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Thursday, 3 June 2010

All protein is not the same

I was discussing with a client what good sources of protein would be for breakfast. A gym member overheard our discussion and mentioned that yoghurt would be a good alternative. Although, technically she was correct, eating yoghurt for the purpose of getting a dose of protein is a waste of time and here is why.

Protein consists of amino acids which are the building blocks of life. Different permutations exist in foods which are split into 2 categories. Complete and incomplete. We need complete protein for the body to assimilate it into tissue. Animal based protein is a complete source, however, most plant based protein isn't. Whether you are a body builder or stay at home parent, we all need protein. Here are some of the symptoms of a lack of protein in your diet:

Thinning or brittle hair; ridges in toenails; light skin which burns easily in the sun; general weakness; slowness in healing; difficulty in sleeping; fainting.


The amount depends on your activity level. Active people and pregnant women need more protein as there is more building and breakdown occurring. Pregnant women in particular need more as there are huge amounts of energetic growth occurring for both the fetus and the mother. It helps to regulate appetite as well as getting more omega 3 in your diet (grass fed cattle). Inadequate protein consumption leads to cetabolism which contributes to high cholesterol and an acidic environment which are the conditions in which disease tends to flourish.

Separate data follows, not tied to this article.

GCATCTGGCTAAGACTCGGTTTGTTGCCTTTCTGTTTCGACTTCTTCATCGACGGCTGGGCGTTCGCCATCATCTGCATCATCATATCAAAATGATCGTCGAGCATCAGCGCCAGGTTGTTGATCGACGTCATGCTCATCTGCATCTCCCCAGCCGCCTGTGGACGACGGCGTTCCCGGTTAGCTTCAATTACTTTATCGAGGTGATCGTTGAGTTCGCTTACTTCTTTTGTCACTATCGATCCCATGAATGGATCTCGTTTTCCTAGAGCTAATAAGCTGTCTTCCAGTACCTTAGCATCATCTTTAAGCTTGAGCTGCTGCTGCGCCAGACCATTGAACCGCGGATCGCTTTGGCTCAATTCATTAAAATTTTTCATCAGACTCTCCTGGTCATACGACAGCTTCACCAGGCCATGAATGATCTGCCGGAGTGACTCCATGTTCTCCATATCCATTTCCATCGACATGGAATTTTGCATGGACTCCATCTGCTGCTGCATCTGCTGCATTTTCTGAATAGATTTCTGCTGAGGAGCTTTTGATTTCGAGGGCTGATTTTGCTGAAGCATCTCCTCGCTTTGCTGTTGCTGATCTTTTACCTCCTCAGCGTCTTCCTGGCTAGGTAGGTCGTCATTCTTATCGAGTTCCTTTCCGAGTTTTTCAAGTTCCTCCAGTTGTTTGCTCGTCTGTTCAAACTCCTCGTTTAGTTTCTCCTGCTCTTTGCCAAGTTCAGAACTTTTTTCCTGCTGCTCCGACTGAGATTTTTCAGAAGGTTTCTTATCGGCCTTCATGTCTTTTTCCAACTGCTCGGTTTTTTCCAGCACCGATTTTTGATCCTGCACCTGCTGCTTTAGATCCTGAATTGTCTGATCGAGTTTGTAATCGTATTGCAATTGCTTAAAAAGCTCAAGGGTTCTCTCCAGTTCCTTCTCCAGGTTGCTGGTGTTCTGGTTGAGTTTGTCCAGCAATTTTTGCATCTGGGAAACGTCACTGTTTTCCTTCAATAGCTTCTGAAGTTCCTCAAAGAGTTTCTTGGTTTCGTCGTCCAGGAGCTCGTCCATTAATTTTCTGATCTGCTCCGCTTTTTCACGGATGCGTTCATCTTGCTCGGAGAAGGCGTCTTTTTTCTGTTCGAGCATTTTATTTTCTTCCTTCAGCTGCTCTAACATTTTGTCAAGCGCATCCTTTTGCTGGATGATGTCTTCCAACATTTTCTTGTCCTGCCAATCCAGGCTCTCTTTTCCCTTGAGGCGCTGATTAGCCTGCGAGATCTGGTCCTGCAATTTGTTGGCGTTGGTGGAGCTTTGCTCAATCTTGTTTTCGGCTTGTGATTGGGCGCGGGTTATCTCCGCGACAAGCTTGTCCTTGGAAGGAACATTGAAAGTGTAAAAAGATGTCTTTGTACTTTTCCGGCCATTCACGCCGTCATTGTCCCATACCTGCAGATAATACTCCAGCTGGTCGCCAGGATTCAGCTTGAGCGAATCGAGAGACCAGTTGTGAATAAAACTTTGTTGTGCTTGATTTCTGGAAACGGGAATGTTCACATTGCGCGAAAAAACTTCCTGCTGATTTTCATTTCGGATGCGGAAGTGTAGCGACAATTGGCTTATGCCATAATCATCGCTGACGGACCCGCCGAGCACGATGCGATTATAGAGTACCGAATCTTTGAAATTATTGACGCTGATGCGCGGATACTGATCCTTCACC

15-35% of our diet should be protein. Currently it is far less. We currently consume protein and don't consider what I call the 'protein hit' of food. We hear the word protein and think that we have consumed sufficient amounts.

This is the protein hit Per 100g

Turkey 35g (breast)
venison 35g
chicken 32g (breast)
Halibut 25g
eggs 12.5
cheese 12.5 (cottage)
yoghurt 4

The most obvious thing you should notice is that the protein content in meat is much higher. Even though I haven't stated it, dairy will have higher saturated fat levels than lean meats. If you think you are eating yoghurt for it's protein content, you might as well eat a caterpillar. If you cut meat out of your diet, be aware you are massively reducing your protein intake which will be hard to replace. The average person would need to consume around 6 tins of chickpeas to get their minimum protein intake. Exercisers would need 10+ tins! You would also need to replace iron, zinc, vitamin B12, B6, just to name a few. I forgot to mention that as wheat, nuts and beans are types of incomplete proteins, up to 50% of the protein is lost during the process, so you may need more! There is a reason why a crocodile eats once a year and a horse eats all the time.

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